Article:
Presto...Process "Digitization"

Ed Norton starring in "The Illusionist" movie 2006

There’s lots of noise in the marketplace about digitization, but not a lot of light.

The idea of digitization is appealing; it’s hard to resist. Who can argue with the coming tsunami of a digitization that will inevitably transform mundane analog processes into high performance operating engines.

Actually getting it done. That’s a different story.

Far too many organizations are misfiring, attempting to execute this new transformation with old approaches. Some are stuck trying to go big, launching huge projects and programs focused on mastering digitization. Others are buying start-ups, attempting to graft new DNA into traditional bloodlines.

Many are over-focused on the tools and the underlying technology while paying scant attention to the actual digitized work. Yet in other organizations the approach is ideological. Whatever prevailing methodology “owns” change will insist that their way is the only way.

This restricts fresh thinking and clouds any solution before it’s begun. Counter-intuitively, the best path to process digitization is to go small. No need to digitize all of the Supply Chain, just pick one process and get that done first. That makes it small and simple.

But not just any sub-process will do, selecting a sub-process that matters a lot to a key stakeholder is smart. This focused approach can be swift, where projects can be done in weeks or days, not months or years. Put these together yields the 4S approach: small, simple, smart, and swift.

For example, supply chain performance is effected by many processes. An Engineering Change Order (ECO) can affect the Bill of Materials (BOMs), manufacturing and testing procedures, initiate several Request For Proposal (RFP) processes, affect inventory management, factory scheduling, incoming inspection, as well suppliers and their sub-suppliers. Using the 4S methods, select one process.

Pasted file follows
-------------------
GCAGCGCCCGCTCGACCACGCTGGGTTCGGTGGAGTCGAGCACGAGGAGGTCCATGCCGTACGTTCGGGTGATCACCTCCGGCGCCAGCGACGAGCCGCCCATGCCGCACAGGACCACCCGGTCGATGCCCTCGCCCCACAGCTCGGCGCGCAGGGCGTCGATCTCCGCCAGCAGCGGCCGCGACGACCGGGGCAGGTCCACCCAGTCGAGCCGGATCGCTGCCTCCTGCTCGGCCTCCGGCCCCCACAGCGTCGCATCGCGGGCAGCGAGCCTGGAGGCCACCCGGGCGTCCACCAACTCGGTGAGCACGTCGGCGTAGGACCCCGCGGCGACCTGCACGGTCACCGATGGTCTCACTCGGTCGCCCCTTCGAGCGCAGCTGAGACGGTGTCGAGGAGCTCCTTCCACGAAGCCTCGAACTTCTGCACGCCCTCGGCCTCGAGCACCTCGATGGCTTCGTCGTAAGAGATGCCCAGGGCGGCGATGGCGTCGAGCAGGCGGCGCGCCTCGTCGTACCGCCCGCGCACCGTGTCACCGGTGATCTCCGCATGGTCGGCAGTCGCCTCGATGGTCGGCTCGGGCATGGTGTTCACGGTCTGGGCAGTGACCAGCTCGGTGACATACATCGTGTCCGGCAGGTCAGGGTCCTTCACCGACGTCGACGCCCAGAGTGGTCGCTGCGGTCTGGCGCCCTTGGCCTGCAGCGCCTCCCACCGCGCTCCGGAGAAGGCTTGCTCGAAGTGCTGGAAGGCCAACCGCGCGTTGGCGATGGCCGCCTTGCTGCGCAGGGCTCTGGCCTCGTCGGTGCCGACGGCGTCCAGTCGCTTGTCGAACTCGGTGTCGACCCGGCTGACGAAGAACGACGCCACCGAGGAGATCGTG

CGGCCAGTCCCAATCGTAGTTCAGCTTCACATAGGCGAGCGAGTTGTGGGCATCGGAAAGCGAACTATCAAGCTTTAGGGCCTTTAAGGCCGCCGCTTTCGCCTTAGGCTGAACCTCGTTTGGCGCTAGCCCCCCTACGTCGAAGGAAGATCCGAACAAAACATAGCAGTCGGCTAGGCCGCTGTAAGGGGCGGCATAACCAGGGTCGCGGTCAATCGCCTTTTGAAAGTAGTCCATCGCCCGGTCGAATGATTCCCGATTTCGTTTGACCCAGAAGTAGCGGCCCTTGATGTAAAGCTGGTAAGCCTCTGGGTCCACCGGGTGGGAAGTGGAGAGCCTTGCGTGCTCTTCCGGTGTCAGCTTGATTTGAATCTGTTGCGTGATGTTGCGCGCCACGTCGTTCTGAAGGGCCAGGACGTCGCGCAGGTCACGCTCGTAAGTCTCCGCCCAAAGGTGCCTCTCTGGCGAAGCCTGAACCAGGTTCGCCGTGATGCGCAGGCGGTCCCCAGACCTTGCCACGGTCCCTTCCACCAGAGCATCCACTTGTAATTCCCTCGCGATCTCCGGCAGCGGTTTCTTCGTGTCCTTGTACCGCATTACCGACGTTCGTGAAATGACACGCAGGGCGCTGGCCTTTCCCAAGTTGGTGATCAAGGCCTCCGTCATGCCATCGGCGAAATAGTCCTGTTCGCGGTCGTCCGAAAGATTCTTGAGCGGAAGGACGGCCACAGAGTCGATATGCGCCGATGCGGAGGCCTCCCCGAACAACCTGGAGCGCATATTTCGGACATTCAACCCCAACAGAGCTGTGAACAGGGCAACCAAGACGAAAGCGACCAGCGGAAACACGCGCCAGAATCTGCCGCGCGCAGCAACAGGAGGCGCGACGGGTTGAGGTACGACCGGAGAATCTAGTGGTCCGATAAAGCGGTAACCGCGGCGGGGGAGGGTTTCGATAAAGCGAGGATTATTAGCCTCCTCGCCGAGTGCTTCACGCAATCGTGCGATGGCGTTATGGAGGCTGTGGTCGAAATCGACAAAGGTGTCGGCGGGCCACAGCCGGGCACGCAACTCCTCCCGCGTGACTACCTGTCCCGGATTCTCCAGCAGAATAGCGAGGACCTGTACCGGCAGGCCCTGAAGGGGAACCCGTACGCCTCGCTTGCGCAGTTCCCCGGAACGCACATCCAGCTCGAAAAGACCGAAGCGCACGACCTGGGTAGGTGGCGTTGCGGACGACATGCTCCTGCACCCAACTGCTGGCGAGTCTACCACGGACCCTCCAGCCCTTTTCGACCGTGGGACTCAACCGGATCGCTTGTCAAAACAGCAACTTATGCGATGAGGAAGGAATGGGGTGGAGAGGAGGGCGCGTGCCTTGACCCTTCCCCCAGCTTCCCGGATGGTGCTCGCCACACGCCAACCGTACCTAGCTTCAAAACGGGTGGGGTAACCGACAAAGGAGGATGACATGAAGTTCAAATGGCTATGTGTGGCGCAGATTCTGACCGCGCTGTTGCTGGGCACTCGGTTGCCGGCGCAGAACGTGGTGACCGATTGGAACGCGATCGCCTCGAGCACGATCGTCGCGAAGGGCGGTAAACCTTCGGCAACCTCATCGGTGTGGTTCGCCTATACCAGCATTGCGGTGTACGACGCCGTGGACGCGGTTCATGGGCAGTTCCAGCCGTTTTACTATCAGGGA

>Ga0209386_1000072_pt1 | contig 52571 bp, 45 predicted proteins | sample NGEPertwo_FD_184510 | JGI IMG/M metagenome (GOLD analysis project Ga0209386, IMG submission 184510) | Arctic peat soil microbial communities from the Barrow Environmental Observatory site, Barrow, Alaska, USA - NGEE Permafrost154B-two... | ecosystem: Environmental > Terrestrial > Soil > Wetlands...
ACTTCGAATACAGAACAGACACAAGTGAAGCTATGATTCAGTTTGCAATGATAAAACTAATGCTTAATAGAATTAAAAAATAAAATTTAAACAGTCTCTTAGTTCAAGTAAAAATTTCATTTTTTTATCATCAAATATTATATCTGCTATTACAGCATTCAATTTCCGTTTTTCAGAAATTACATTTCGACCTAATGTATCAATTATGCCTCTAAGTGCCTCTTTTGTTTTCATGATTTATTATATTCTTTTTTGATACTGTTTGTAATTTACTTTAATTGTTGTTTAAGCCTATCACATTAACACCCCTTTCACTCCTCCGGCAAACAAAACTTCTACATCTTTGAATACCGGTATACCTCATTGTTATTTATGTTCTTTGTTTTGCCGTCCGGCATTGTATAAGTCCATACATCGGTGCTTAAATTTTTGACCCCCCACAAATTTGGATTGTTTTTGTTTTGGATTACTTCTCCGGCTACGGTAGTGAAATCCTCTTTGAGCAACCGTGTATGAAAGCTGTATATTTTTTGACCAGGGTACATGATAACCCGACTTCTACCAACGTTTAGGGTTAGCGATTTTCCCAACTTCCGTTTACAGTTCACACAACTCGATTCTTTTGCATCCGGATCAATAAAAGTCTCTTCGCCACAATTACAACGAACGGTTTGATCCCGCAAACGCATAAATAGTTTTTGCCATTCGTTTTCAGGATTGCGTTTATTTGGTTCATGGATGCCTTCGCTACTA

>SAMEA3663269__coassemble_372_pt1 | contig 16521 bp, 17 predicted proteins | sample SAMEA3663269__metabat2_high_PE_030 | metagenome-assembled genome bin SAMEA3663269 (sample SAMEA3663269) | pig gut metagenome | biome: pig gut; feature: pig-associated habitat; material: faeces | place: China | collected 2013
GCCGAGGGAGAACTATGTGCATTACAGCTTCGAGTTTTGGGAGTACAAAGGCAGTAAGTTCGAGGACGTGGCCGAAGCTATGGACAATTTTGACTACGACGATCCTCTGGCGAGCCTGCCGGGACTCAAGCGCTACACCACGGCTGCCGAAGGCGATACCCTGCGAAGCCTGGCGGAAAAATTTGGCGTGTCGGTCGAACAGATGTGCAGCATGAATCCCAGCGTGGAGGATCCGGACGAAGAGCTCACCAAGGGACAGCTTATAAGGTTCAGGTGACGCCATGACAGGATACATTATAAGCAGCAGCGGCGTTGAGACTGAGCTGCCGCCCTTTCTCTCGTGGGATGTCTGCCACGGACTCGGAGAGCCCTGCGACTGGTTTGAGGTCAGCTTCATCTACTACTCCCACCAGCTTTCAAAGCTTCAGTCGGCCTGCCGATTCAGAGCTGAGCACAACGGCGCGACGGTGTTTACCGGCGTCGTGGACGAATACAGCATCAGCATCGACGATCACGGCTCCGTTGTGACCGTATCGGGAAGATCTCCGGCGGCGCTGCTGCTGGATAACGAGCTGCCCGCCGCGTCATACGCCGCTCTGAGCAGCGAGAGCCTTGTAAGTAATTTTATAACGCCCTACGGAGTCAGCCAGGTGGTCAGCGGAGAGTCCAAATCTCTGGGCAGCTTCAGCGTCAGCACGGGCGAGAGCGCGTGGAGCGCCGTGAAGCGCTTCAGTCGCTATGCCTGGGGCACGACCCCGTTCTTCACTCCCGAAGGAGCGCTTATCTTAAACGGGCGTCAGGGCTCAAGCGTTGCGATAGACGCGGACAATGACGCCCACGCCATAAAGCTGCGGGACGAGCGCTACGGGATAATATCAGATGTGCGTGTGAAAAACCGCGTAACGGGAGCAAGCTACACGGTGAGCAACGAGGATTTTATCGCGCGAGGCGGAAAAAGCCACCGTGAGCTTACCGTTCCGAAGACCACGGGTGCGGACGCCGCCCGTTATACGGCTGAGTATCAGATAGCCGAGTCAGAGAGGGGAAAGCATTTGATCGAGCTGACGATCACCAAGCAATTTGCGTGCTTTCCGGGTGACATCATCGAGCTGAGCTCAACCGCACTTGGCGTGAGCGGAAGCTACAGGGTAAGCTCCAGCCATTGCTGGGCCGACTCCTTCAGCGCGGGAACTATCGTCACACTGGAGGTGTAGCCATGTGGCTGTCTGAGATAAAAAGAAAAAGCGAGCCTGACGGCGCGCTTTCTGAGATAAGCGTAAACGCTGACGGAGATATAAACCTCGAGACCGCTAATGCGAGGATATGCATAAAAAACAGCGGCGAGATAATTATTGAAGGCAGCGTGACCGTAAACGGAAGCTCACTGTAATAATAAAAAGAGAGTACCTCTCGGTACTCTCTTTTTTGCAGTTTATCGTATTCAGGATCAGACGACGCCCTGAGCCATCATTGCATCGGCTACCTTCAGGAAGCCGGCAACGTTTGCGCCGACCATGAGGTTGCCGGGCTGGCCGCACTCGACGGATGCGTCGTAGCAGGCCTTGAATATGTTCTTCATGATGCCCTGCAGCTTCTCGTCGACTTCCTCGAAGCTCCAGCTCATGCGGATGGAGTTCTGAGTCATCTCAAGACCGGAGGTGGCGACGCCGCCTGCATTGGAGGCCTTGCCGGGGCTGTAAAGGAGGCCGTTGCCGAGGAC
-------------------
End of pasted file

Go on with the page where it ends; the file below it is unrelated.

• Small & Simple: Maybe you’d choose the ECO review and approval process.

  • Smart: Stakeholders likely include design & manufacturing engineering, engineering leadership, cost accounting, and the supply team.

  • Swift: The ECO review and approval process is well understood, with fewer than eight steps, and can be mapped within one day.

After digitizing one process, “rinse & repeat” by tackling the next process inline.

Success using this 4S model requires organizations to break free from their lumbering traditional sequential methodologies and simplify their approach just as they’re simplifying their processes. “Paralysis through analysis” and “decision by committee” leads to delays and failure.

Organizational speed and agility lead to improved productivity, cost savings, new product launches and new revenue streams.

A February 2017 report on digital reinvention published by McKinsey & Company said it best. “... the digital age rewards change and punishes stasis.”

The best way to get started is not with answers but with questions.


1. Why are we digitizing? What outcome do we seek?

It’s important to be specific on the outcomes that are most important at this moment . You might need to guarantee compliance or error-proof a process. Or increasing process capacity may be tops on your list. Just decide, and be reasonable in setting timeframe and metrics you want to and can achieve.

2. Which stakeholders does this serve and what do THEY want?

Gathering and documenting goals from multiple perspectives and stakeholders will ensure that the “digitization” initiative will serve the desires of those affected by the project. Stakeholders will likely include the “business process owners” who must live with status quo and the “future state” of the digitized process. Stakeholders should also include those workers and trading partners who use the process daily. They will be your greatest source of improvement ideas.